French Substitutes

(Suzanne Fitzgerald) #1

I'm often trying to make something when I realise I can't find the same thing in France and I wondered if other people have this problem too. I'd appreciate your help with substitutes for the following:

Self Raising Flour - I've tried adding Baking Powder to plain supermarket flour (assume is T65) but what do you use? Is there a better flour Type? My cakes just don't rise properly.

White Wine Vinegar - I've been using White Wine - is the vinegar version just an english thing? Lots of English chefs writing french style recipes use it, but I can't find it here

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(Helen Aurelius-Haddock) #2

Just been to the super market.
The ham is called ROTI SAUMURÉ - So now you know!

(Suzanne Fitzgerald) #3

I’ve bought the flour but I confess not done any baking yet. Hubbie has been away & we’ve had a few large deliveries of stuff from the UK so I’ve been pretty occupied. I’m aiming to have a cook up session tomorrow as we’re fairly organised now & I’m sure he’ll be pleased to come home to some (hopefully not flat) cupcakes after his 2000 mile round trip in 2 days.

(Suzanne Fitzgerald) #4

Thanks - will ask next time I go shopping. I sometimes really fancy a bit of Gammon & pineapple plus the cold ham is great for leftovers!

Is it true that Bacon pigs are different to Pork pigs? I’m sure I read that somewhere like the Leiths Guide. Maybe that’s why you can’t get the same cuts in France as opposed to them simply butchering differently?

(Helen Aurelius-Haddock) #5

I find the butchers here very helpful - I asked them to do me a rolled brisket and they were only too happy to help - it caused a big stir amongst the butchery staff who were all watching it being prepared. I did a blog post about it here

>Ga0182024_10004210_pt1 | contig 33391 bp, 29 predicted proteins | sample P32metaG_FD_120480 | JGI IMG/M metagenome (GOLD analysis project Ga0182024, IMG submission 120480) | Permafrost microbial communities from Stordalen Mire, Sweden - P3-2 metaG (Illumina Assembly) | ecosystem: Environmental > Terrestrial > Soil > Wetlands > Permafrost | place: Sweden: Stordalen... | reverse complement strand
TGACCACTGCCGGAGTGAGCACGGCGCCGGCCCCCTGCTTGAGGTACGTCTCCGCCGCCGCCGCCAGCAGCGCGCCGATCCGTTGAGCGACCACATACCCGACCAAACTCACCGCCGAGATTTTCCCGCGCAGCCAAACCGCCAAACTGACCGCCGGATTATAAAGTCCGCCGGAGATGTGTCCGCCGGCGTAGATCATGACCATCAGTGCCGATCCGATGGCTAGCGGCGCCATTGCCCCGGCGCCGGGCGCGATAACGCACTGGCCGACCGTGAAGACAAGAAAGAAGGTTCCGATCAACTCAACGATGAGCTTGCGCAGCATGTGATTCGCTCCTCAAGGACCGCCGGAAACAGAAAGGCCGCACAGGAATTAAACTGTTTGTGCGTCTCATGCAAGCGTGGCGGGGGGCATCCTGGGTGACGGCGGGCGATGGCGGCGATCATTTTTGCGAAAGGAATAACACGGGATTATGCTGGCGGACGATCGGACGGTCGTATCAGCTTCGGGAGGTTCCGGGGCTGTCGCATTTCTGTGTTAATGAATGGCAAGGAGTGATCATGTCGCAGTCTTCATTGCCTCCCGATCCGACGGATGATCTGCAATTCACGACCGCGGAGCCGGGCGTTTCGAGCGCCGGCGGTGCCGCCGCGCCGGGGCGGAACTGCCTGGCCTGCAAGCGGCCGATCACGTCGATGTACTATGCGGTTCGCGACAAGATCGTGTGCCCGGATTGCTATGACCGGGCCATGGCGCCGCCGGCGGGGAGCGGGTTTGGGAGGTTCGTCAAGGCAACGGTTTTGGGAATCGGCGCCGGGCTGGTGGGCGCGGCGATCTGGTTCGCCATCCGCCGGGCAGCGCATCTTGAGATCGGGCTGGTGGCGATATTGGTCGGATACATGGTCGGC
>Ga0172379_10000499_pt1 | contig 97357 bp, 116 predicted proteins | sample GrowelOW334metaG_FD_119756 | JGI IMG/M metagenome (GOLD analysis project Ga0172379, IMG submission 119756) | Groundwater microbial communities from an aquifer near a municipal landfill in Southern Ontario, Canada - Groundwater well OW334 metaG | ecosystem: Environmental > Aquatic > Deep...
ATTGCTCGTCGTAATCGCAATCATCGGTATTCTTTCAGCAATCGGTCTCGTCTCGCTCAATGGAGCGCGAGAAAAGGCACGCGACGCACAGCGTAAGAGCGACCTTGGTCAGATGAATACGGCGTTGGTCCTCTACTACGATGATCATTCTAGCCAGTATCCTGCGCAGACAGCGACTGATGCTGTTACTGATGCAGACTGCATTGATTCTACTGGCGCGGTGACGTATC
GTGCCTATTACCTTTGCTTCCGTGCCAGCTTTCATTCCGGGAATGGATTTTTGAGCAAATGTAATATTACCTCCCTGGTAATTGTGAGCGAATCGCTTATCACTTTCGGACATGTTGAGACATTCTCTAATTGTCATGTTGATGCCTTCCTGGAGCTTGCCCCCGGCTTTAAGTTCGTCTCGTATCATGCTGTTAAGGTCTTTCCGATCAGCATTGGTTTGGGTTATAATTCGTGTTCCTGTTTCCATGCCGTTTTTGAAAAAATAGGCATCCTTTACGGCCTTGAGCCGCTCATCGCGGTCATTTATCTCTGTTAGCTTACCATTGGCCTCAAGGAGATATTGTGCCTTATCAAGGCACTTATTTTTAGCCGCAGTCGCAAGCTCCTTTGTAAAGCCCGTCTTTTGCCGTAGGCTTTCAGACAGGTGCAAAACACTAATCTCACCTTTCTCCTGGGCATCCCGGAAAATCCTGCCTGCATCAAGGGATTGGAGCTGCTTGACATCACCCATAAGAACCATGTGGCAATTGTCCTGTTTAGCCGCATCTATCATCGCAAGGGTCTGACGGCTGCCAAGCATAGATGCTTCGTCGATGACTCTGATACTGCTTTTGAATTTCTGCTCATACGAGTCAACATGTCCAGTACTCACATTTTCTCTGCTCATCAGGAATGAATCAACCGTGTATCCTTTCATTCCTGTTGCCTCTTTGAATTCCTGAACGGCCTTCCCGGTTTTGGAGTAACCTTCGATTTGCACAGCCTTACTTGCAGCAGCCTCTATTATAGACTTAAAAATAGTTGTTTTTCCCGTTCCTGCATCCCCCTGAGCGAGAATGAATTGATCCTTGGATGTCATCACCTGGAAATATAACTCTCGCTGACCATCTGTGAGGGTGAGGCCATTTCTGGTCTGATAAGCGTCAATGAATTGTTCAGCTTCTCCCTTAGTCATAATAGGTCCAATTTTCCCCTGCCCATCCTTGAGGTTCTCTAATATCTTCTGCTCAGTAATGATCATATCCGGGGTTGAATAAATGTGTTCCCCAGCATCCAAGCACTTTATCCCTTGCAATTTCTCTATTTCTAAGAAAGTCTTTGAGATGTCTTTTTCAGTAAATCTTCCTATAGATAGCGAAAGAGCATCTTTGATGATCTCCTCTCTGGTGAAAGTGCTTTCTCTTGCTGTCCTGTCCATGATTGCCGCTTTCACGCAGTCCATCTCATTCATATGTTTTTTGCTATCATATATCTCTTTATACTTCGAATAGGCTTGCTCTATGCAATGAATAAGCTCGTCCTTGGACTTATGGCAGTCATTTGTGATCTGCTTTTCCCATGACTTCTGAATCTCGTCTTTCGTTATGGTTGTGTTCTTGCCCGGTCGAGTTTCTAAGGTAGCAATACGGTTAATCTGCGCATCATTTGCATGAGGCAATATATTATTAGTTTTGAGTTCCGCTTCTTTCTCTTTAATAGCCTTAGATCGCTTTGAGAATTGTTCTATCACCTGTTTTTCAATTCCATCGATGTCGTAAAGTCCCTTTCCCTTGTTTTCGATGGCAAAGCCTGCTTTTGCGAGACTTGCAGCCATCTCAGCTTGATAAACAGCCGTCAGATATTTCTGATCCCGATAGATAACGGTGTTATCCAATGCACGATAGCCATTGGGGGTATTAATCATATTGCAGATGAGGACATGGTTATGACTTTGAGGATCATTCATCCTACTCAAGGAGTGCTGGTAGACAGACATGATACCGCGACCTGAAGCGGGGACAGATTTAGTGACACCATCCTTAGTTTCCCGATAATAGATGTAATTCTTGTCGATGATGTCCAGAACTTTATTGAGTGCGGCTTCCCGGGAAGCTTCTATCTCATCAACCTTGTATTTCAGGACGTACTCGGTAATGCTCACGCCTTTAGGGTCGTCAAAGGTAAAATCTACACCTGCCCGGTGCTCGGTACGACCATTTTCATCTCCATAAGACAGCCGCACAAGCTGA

(Vivien Barrow Clegnac) #6

No Helen, I haven’t been able to obtain the large gammon leg cuts either. However I have found a butcher who will leave the skin on pork for me so that I can once more savour the delights of crispy crackling! He obviously thinks I’m odd though.

(Helen Aurelius-Haddock) #7

I also would add that the traditional cuts of gammon,which come from the leg of the animal are not available - well, not in my area. The above cuts are very acceptable substitutes in my opinion.
We regularly have the loin and it is a real treat. I make a cheese and mustard sauce with it, or sometimes a traditional parsley sauce, as husband is a bit fan.

(Helen Aurelius-Haddock) #8

Sorry - that should read “looking in” It seems it’s not my week for spelling and grammar.

(Vivien Barrow Clegnac) #9

So tell us about your cakes Suzanne!

(Helen Aurelius-Haddock) #10

OK - You’re lookin gin the wrong place.
It will be on the boucherie counter. It may be called “porc samrué” but that could be a regional thing here.
It will look like a loin of pork, in a vacuum sealed bag and have the tell tale pink colour, which will set it apart from the other meat. Usually they have “palette” and “potrine” as well, but the loin is the best.
It needs light cooking - between 40-60 minutes, depending on weight.
One butchers tip: If you let it cool down in the cooking water, it gives a very moist tasting ham.
All of it comes “nature” or "fumé - unsmoked or smoked.
Hope that helps

(Suzanne Fitzgerald) #11

ok next question - can you buy a gammon style joint in France? In the UK there are loads in the supermarket but I’ve looked here & at the Chacuterie but I can’t seem to find it. What should I be asking for?
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(Suzanne Fitzgerald) #12

Thanks - will try out these ideas & let you know how I get on!

(Sarah Hague) #13

White wine vinegar usually comes with a sprig of tarragon I’ve found, which may or may not be to your taste.

(Vivien Barrow Clegnac) #14

Hi Suzanne,
I love baking and my middle daughter is currently filling the house with cupcakes! I use Francine brand ’ Farine pour gateaux ’ with success or if you dont have any in the cupboard, plain flour Farine de Ble with the little pink sachets of levure work very well.(alsa levure chimique alsacienne)

For the white wine vinegar, Carrefour, Intermarche and Geant all do it (own brand or posh) its often quite pungent so use a little less ‘to taste’ as they say, or you can substitute cider vinegar which is easily found.


(Helen Aurelius-Haddock) #15

For white wine vinegar, use cider vinegar
Use T45 flour, and add baking powder - T65 is bread flour.
You can get self raising in bigger supermarkets though
Hope this helps

(Catharine Higginson) #16

Excellent thread Suzanne!

Have no idea about SR flour but I too would love to know?